Photo Credit: BSA photography
Some people in the south usually do not get the gravity of being different unless they are actually different themselves or have been affected directly by someone's difference . Growing up in south Mississippi was really hard for me. People there don't empathize easily. It is a deep rooted and early learned mentality that is taught throughout life. Some children of these households are told that being different is weird, it usually "goes against their religion" and is looked down on.
It really doesn't matter what type of difference really- whether it is skin color, religion or sexual orientation.
Change comes very slowly in the south. For example, Just a couple of weeks ago, in a town an hour away from where I grew up, finally changed their town's holiday back to "Martin Luther King Jr. Day" from "All American's day" due to major backlash this year. It was renamed "All American's Day" in the mid 1980's.
For me, as a teenager, learning that I wasn't like all the other boys was particularly difficult. I was a late bloomer and a pretty small and shy boy. I didn't like sports and I kept to myself mostly. I was often bullied about my differences. There is only so much of that someone can take before they really start to question their purpose in life. I was called "gay" before I even knew what gay meant. Over time, it really hurt me and would often break me down. I'm sure all across this country- not just the south- people are bullied, teased, and hurt because they are "different." It took years to really get over that part of my life. In a way, I was traumatized. My heart breaks when I hear other stories of people being bullied about being different- about being gay. There is something that happens to someone's confidence when they grow up in an environment such as I did. Over time, as I grew up and as I moved away from Mississippi, I was able to put my childhood behind me. I was able to focus on the "here and now" and not dwell in my past. I feel that was the best thing I could have done as I started out in New Orleans on my own. I was able to move on, but I was not able to forget. As much as I wish I could and not be bothered by my past, sometimes it comes bubbleing back up. This really didn't happen until we had our beautiful baby, Alli Mae. She is the absolute light of our lives and I fall more in love with her ever single day.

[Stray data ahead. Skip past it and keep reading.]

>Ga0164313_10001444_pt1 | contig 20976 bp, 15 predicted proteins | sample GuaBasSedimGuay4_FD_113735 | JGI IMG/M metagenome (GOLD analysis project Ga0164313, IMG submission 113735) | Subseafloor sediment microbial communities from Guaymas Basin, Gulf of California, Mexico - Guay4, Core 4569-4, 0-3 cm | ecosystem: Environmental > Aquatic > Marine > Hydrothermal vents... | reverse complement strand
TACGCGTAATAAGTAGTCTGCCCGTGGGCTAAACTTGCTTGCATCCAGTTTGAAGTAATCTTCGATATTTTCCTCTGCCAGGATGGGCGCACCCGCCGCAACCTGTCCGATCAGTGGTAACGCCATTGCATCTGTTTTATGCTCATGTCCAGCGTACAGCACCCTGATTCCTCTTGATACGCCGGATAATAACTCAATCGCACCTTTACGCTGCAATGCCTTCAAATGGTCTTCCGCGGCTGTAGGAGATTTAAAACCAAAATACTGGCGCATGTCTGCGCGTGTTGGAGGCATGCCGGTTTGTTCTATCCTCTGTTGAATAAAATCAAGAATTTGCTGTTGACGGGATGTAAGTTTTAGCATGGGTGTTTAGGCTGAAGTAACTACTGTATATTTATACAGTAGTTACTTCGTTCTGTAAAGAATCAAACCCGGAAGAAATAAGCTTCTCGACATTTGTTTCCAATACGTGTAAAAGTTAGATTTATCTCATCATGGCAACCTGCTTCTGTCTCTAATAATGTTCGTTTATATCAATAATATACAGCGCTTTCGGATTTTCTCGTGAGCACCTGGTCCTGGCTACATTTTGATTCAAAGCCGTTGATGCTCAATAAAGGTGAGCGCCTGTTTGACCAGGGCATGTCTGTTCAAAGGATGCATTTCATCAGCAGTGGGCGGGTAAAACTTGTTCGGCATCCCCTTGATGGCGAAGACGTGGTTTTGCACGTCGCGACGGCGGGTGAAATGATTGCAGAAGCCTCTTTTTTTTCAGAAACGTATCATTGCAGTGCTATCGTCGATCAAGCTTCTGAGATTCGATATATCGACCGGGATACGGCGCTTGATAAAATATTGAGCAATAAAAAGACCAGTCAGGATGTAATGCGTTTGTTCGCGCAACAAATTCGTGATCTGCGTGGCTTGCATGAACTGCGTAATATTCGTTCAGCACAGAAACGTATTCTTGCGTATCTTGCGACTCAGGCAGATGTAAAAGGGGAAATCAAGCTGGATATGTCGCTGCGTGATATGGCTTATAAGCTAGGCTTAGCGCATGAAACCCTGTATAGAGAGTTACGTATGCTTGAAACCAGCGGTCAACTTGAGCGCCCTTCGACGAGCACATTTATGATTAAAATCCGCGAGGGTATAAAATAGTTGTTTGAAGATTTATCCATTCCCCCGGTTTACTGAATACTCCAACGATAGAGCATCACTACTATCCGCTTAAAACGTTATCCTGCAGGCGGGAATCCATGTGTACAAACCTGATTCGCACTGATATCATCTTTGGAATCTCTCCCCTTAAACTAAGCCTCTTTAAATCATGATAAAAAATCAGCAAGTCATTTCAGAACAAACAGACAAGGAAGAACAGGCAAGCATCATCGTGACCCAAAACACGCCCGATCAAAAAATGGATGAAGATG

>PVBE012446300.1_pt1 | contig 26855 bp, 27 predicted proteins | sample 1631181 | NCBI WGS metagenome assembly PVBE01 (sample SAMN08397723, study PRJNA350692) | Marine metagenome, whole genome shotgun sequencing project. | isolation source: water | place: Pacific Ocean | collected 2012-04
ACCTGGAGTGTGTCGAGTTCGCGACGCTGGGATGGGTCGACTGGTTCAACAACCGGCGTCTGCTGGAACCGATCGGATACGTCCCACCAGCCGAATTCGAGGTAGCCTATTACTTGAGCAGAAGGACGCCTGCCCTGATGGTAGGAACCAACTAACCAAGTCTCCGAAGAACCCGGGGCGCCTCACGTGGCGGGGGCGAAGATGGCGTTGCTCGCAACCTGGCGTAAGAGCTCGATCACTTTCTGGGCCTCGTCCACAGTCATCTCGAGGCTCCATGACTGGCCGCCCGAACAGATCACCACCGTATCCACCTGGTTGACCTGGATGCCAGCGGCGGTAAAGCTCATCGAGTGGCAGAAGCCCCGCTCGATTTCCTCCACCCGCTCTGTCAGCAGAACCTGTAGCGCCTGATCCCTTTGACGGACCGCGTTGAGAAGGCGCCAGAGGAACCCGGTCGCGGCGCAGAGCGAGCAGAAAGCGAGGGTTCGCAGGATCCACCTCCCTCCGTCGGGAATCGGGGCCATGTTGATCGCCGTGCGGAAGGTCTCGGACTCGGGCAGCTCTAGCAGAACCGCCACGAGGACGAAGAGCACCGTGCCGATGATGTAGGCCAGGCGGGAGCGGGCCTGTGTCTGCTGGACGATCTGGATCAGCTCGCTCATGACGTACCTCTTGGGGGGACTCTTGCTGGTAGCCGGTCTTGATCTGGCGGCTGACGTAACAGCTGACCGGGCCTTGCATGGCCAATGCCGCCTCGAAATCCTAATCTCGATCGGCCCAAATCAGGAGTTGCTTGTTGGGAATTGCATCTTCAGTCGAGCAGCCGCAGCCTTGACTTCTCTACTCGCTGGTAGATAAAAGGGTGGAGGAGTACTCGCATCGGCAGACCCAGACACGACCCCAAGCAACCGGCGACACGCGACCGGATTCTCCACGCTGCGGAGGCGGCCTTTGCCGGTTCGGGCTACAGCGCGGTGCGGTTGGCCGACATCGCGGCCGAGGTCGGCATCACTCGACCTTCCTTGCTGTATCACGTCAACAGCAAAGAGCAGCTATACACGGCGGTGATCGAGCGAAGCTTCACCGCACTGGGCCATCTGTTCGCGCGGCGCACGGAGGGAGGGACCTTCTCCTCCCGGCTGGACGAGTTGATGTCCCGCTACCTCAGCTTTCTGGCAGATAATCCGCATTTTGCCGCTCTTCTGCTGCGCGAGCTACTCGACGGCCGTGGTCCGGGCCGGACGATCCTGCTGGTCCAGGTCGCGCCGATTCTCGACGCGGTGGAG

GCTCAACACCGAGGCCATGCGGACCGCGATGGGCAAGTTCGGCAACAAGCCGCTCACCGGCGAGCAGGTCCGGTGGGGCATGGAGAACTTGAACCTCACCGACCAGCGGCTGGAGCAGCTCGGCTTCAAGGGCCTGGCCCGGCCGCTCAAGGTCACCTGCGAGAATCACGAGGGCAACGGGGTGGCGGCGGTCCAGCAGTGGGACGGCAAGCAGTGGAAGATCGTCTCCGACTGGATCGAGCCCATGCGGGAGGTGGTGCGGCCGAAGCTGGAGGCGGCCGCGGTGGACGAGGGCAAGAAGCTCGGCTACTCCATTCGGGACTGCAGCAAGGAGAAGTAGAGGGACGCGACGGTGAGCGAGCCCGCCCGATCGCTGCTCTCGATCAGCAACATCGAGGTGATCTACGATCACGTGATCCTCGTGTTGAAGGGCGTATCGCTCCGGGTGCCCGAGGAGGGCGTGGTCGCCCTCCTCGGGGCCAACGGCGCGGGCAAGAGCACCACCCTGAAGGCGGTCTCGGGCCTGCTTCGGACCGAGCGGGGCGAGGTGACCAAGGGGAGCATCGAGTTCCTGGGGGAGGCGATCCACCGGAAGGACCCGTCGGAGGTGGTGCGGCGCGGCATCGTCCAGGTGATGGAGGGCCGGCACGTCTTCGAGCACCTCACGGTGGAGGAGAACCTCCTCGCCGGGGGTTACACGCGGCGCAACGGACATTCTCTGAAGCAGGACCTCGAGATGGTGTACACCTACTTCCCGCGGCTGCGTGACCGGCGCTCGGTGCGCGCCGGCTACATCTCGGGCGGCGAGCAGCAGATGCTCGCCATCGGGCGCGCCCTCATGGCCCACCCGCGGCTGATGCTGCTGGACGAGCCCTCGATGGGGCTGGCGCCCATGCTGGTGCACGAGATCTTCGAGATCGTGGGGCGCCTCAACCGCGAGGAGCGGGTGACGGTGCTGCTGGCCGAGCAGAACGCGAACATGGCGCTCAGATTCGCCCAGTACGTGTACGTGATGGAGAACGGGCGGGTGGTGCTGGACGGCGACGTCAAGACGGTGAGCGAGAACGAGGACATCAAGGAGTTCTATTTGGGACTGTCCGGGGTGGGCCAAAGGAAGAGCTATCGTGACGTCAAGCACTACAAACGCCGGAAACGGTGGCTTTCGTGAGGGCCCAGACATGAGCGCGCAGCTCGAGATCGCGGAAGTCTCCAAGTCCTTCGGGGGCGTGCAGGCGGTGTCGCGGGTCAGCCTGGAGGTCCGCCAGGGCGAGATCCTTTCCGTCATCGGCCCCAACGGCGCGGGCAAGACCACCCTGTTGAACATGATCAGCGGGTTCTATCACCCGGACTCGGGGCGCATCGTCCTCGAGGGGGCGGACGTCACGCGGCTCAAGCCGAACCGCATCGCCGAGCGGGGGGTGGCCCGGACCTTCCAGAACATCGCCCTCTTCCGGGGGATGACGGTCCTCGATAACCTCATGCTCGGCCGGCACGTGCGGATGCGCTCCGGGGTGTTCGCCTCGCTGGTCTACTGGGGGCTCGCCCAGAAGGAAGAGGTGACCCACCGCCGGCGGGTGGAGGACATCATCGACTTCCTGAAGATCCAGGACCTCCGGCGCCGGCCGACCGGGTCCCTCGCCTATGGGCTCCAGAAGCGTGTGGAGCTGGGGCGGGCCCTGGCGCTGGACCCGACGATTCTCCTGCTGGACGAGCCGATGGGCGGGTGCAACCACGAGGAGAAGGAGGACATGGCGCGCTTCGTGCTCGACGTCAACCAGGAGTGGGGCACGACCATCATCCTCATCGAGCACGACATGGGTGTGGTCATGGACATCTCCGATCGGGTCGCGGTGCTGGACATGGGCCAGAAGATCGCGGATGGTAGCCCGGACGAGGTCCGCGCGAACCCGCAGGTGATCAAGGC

I don't know what it is like being gay and having a child in New York or California... but in the south, it can be particularly difficult for me because of people's judgement of our lives.
I feel like I probably read in to things too much, or maybe I overthink things too often. It is hard for me to turn a blind eye to glares from onlookers. Just last year, Mississippi passed a freedom of religion law that allows any business to refuse service to customers that goes against their religion. Yes, in 2017, in my home state of Mississippi, my own family can be denied service because we are different from most people.